The people of Htrae, besieged by poverty and hunger as well as greed and dissention, live below a mountainous city where the residents who live there are filled with joy. No one from Htrae knows how to get to the city, and when an old man offers to show the way, no one listens. Instead, they try to find it on their own, but do not succeed.
Ten-year-old Lily lives in Htrae and constantly gazes toward the glittering city, longing to go there. She searches for the old man to show her the way. A charismatic character, he informs her, she can only get there by giving away her heart.
Lily leaves him, dejected. She meets a beggar, realizing she can give her heart to this old woman. After doing so, the woman tries to sell it, but Lily demands it back and heads for home. Then passing the richest man in Htrae, she offers her heart to him, but he is too busy for her, so he gives it to his butler to lock away. After a week, Lily returns to reclaim her heart and gives it to a baby, who only wants to play with it.
Discouraged, Lily forgets about the wondrous city and giving her heart away. Then one day she notices a beautiful boy in the town square. Understanding that love means giving your heart away without seeking anything in return, she offers it to him, but he rejects her, causing her unbearable pain.
Soon she decides she does not want her heart anymore and decides to throw it away. Hearing a soft voice calling her, she pursues it and ends up before a king sitting on a magnificent throne. The king takes her torn and broken heart and offers her his heart in return, which is full of color and love.
Afraid to accept it, the king tells her the heart belongs to him and holds enormous love, thus demonstrating that the hardest part about giving your heart away is learning to feel pain and sorrow.
Finally Lily is in the beautiful city knowing the meaning of knowing love and trust, while the old man remains in Htrae, awaiting requests about how to find entrance to the city of light.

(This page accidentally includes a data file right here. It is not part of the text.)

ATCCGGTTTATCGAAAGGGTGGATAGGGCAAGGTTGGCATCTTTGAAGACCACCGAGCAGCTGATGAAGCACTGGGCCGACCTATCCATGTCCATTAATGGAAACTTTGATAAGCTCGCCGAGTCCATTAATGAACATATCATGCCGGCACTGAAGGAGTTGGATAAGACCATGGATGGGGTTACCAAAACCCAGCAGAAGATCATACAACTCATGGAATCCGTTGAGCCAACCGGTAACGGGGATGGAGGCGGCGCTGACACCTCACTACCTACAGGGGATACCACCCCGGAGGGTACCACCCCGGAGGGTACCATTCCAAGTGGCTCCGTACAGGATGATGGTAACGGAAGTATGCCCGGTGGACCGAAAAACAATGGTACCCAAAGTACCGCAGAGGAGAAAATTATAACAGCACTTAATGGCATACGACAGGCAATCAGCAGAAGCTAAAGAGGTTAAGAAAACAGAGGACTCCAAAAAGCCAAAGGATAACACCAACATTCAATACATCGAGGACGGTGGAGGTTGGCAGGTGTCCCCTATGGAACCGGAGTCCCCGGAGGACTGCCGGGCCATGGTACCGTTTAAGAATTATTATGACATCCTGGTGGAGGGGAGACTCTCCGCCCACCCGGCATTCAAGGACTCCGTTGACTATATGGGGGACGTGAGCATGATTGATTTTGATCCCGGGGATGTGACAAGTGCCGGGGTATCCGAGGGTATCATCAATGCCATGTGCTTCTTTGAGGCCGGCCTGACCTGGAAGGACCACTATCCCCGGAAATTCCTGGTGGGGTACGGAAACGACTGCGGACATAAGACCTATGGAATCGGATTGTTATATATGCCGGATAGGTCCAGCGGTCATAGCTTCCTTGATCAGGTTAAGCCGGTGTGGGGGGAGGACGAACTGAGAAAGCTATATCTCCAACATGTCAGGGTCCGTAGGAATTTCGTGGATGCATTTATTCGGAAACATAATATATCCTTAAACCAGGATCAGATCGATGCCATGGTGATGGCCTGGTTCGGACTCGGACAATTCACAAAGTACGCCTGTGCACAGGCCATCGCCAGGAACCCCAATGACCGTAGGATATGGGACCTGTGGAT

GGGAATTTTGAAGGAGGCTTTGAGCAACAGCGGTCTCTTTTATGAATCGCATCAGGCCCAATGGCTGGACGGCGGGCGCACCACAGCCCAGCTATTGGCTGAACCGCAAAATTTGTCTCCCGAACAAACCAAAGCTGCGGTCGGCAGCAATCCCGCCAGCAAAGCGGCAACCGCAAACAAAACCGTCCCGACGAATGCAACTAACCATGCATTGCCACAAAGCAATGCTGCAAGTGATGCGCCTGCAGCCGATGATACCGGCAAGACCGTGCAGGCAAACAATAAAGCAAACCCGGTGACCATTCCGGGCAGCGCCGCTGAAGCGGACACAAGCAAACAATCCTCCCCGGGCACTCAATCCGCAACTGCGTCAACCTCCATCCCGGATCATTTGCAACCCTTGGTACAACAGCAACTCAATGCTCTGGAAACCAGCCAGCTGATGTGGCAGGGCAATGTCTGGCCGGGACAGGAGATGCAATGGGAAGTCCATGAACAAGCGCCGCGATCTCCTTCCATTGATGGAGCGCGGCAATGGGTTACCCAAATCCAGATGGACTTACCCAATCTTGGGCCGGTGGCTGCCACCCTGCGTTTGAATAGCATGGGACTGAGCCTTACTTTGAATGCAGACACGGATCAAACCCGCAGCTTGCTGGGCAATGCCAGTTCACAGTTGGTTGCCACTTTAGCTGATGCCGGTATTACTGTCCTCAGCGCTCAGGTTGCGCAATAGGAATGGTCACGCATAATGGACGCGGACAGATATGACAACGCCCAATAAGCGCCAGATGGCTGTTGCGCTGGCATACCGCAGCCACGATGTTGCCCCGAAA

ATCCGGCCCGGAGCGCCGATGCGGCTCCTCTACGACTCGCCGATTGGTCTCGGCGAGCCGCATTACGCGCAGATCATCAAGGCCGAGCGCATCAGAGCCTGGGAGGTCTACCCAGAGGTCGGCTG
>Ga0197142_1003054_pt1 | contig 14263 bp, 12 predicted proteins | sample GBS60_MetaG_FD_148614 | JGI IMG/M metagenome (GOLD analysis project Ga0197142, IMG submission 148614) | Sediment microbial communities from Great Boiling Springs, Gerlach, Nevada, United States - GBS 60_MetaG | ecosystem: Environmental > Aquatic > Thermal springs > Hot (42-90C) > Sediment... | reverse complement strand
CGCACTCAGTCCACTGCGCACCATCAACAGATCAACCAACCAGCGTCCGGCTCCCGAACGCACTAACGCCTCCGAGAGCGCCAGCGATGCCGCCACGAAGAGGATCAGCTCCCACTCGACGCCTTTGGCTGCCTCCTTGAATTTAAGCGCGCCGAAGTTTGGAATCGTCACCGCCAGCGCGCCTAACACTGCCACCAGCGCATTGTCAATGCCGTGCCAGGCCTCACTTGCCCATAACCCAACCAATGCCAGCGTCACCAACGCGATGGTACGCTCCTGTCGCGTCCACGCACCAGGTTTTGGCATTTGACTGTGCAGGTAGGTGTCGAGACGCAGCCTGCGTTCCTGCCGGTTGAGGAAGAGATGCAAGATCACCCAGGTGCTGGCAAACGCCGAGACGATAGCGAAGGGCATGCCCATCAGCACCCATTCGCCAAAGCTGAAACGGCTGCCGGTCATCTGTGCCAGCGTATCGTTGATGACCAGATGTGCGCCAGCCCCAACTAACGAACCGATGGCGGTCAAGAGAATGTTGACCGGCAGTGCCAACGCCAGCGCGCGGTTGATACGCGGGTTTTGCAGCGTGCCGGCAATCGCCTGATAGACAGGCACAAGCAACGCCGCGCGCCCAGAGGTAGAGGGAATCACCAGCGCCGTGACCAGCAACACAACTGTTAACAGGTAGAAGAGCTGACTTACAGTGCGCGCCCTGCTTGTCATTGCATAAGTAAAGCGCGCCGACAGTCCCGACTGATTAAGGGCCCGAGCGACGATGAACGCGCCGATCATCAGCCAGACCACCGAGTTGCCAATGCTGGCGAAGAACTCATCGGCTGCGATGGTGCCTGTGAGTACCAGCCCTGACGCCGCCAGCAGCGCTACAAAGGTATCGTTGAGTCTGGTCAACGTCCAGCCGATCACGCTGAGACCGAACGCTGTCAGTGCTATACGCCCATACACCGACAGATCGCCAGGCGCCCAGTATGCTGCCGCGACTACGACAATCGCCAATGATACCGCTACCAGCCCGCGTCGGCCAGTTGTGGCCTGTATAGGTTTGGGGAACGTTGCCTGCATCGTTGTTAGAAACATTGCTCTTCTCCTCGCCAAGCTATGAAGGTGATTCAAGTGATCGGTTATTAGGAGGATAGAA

This delightful story, enhanced by whimsical illustrations, shows the sacrifice of giving one’s heart away while learning how to love unconditionally. A fantasy tale, this not only teaches a lesson, but offers a source of wonder and joy."
To learn more about Nancy and her writing career, visit: http://nancycl.webs.com/
Wednesday, December 1, 2010
Sunday morning I had the wonderful opportunity to visit Christ United Methodist Church in Alliance, Ohio, where I gave a performance of my program, “Babushka: A Russian Christmas Tale,” for their combined Sunday school classes. The historic, classical-style sanctuary reminded me so much of the church that I grew up in, with its dark wood pews and railings, stained glass windows, the sound of the organ and the balcony wrapping around the top. The audience, comprised of both the young and young at heart, was great fun to work with – and little did I know that when I randomly chose one adult to be one of the three kings/wise men that I had chosen the pastor of the church! I wouldn't discover this until later when the service began and I saw him in his pastoral robe! One of the other kings, a young boy with lots of spunk, made everyone laugh, myself included, when after being coached to say that they were “three kings from the east” instead confidently proclaimed, “We're three guys from the north.” It really was delightful!